Acoustic wave propagation in ducts with rigid walls having square-wave wall corrugations is considered in the context of a perturbation formulation. Using the ratio of wall corrugation amplitude to the mean duct half width, a small parameter is defined and a two levels of approximations are obtained. The first-order solution produces an analytical description of the pressure field inside the duct. The second-order solution yields an analytical estimate of the phase speed of waves transmitting through the duct. The effect of wall corrugation density on acoustic impedance and wave speeds is highlighted. The analysis reveals that waves propagating in a duct with square-wave wall corrugation are slower than waves propagating in a duct with sinusoidal wave corrugation having the same corrugation wavelength.

Acoustic waveguides with walls having weak periodic undulations have been modules of interest over the past decades. Although wall undulations constitute small features at the boundaries of the wave propagation domain, they can significantly transform acoustic wave propagation characteristics. Wall periodicities are commonly added patterned (periodic) corrugations that increase structural strength while keeping duct flexibility. In another scenario situation, geometric roughness on a duct wall can be looked at as irregular corrugations. Regardless, whether wall corrugations are deterministically periodic or statistically having a mean periodic profile, the dispersion spectrum of periodic acoustic waveguide is divided into passbands and stopbands.

As first steps towards dealing with the case of a waveguide with statistically rough boundaries, Samuels [

After 1990, Bradley [

Almost all of the works cited above are concerned with sound propagating in waveguides with periodic wall corrugations and concentrate on wave modal interactions under Bragg and non-Bragg conditions. In this paper, focus is placed on acoustic wave transmission through a two-dimensional waveguide with wall corrugations having the geometry of square waves. The work intends to describe the acoustic field in terms of pressure and impedance along this type of periodic ducts, estimate the phase speed of transmitted wave at frequencies which lies within passbands, and compare the speed of sound in this type of waveguides to that in a duct with sinusoidal corrugations. Considering small corrugation amplitude, a small parameter is defined from the ratio of the corrugation amplitude and the waveguide average thickness and the perturbation method of strained parameters is used up to the second order. The influence of wall corrugation density is considered as a differentiating factor for graphical presentation of obtained analytical results.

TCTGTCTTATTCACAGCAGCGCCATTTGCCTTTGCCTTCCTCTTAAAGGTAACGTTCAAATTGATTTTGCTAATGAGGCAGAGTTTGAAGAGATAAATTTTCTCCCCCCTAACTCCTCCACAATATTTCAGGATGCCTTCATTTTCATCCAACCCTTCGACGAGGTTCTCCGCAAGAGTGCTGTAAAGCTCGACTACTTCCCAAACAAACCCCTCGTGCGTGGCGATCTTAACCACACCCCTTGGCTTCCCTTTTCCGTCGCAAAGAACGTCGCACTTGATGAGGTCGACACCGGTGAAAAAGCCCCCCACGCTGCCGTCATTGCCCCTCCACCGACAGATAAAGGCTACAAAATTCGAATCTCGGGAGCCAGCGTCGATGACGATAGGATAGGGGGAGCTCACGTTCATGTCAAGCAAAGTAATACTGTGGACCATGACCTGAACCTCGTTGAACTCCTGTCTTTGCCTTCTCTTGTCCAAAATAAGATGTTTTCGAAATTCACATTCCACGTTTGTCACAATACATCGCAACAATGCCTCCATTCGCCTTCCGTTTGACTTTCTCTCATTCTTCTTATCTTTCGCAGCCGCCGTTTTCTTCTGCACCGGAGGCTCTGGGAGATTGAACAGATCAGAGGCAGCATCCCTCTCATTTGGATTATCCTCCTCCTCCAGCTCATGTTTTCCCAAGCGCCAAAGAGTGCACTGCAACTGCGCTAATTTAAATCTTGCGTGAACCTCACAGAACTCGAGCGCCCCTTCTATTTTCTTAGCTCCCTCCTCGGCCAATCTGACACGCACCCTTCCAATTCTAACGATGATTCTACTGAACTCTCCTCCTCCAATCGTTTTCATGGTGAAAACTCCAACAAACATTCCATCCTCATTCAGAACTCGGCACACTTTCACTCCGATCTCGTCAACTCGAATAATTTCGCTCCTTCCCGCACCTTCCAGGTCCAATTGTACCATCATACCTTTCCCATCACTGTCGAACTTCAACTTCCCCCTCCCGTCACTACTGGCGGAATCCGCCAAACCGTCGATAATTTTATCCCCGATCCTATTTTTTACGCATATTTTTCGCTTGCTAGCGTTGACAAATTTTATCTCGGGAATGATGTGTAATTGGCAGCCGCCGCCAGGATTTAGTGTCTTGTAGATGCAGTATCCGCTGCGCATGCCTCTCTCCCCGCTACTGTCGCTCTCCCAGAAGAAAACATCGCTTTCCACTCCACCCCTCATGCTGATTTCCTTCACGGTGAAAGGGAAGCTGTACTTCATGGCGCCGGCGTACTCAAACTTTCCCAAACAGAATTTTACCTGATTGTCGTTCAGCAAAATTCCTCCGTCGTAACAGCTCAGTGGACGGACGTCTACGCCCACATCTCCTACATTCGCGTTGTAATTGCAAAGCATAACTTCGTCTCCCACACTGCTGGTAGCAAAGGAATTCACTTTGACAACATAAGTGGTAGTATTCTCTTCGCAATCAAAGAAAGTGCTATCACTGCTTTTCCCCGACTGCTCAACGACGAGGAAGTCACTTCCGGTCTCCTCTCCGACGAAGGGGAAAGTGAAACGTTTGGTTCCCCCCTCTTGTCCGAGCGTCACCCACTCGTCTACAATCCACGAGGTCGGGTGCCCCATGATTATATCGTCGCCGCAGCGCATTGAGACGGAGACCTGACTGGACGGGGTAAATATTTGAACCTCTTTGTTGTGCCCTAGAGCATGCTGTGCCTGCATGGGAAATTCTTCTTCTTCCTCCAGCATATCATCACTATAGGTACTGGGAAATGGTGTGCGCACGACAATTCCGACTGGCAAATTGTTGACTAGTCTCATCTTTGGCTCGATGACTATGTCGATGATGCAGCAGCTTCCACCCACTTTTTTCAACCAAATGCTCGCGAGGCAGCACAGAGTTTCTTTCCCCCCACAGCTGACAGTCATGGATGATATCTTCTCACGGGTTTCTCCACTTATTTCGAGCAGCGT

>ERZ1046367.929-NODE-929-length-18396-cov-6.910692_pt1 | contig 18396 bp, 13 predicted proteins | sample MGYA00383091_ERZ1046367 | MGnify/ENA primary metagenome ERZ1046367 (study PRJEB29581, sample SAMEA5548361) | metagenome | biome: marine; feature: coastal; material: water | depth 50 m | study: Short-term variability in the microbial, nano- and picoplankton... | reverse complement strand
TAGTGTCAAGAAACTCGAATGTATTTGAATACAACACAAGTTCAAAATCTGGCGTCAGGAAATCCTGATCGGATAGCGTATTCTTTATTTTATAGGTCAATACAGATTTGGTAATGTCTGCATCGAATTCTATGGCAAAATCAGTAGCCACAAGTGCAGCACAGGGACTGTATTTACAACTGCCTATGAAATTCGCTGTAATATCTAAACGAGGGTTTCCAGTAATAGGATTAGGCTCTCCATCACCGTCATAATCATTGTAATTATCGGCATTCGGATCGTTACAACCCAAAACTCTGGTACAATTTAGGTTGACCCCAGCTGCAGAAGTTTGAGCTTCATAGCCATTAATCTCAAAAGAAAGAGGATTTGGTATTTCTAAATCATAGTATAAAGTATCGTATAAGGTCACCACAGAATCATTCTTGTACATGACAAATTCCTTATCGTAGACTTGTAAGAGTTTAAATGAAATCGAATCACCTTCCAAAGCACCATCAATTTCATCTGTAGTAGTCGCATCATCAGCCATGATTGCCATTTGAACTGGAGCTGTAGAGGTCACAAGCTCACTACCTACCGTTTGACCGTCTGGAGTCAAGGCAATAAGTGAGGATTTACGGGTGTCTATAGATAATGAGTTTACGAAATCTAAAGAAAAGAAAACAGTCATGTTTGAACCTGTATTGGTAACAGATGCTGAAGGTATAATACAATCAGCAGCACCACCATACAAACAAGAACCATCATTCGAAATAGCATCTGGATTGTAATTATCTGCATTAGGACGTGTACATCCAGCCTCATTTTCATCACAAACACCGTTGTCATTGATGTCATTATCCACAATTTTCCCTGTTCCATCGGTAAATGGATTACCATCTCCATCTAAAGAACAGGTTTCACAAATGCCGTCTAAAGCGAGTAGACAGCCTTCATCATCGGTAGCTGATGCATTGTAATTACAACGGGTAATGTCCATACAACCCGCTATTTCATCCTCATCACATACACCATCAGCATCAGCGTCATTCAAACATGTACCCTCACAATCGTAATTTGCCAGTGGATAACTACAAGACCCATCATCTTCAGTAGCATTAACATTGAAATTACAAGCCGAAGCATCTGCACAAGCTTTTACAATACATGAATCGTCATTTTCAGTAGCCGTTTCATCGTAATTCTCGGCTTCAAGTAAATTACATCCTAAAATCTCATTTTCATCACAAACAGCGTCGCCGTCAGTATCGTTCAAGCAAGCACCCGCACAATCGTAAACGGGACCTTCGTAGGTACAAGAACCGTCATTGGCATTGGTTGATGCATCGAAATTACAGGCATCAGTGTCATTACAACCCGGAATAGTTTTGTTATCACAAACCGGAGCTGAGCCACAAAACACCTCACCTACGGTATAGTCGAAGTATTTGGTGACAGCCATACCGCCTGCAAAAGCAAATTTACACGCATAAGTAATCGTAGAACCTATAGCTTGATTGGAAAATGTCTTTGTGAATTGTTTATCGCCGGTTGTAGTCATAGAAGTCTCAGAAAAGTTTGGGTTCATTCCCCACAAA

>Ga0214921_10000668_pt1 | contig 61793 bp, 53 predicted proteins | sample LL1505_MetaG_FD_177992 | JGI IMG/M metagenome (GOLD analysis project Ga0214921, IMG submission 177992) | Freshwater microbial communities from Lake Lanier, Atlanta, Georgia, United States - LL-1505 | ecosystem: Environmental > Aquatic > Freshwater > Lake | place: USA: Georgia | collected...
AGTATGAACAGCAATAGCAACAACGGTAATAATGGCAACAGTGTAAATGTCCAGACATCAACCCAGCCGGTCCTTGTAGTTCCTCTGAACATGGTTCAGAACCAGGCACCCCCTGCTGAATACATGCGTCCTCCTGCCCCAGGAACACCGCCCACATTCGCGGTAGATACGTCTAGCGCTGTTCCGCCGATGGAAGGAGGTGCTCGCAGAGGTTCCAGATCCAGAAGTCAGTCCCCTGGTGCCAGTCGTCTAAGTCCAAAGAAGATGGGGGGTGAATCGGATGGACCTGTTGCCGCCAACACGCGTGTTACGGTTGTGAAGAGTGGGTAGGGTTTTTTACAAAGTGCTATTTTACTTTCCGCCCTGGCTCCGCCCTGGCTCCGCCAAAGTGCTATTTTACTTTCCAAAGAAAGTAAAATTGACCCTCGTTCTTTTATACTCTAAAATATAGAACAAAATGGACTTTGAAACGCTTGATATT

A two-dimensional acoustic waveguide (duct) is confined between two rigid walls having square-wave geometries, as shown in Figure

The two-dimensional periodic acoustic duct.

Based on momentum conservation, a velocity potential

Assume that the acoustic waves along the duct propagate as time-harmonic signals such that

The inhomogeneous boundary conditions (

In order to solve the system of (

As with any perturbation technique, a systematic procedure for determining successively more accurate approximations is followed. Starting with the zeroth-order problem, let us select a mode with a frequency that lies in the passband part of the banded spectrum. Then, a solution of (

Next, let us solve the first-order problem. A particular solution for

The governing equation (

To solve the second-order problem, let us seek a solution for

A solution of the system of (

In this section, let us consider two acoustic waveguides with rigid walls having square-wave profiles. Both waveguides are assumed to be filled with stationary air, in which the bulk velocity of sound equals 343 m/s. Both periodic ducts have an average half width (

Figure

Pressure distribution of the fundamental mode at 1 kHz along two acoustic waveguides at

Specific impedance components (resistance and reactance) for the fundamental mode at 1 kHz along two acoustic waveguides, one with

Figure

Phase speed of the fundamental mode of two acoustic waveguides, one with

A further case to consider is a comparison between the acoustic phase speed in a duct having square-wave corrugation and that in a duct having sinusoidal corrugation with the same amplitude of the wall wavelength. Figure

Phase speed of the fundamental mode inside two acoustic waveguides, one with sinusoidal wall corrugations having

Acoustic waveguides with hard-wall corrugations having square-wave profile were considered. Since the amplitude of corrugation is small compared to the width of the duct, a small geometric parameter-based perturbation approach was used to describe the acoustic pressure inside the waveguide and to estimate phase speed of acoustic transmitting waves. Acoustic pressure and specific impedance along these waveguides were found to be periodic. The wall corrugation density was found to influence pressure inside periodic waveguides and phase speed of waves transmitting through them. A waveguide with low wall corrugation density is found to have significantly higher pressure values and lower phase speeds than those inside a waveguide with lower wall corrugation density. The phase speeds of waves transmitting in a duct with square-wave wall corrugations were found to be slower than phase speeds of waves transmitting through a duct with sinusoidal wall corrugations.

The author declares that there is no conflict of interests regarding the publication of this paper.

Research support offered by King Fahd University of Petroleum and Minerals (KFUPM) is acknowledged.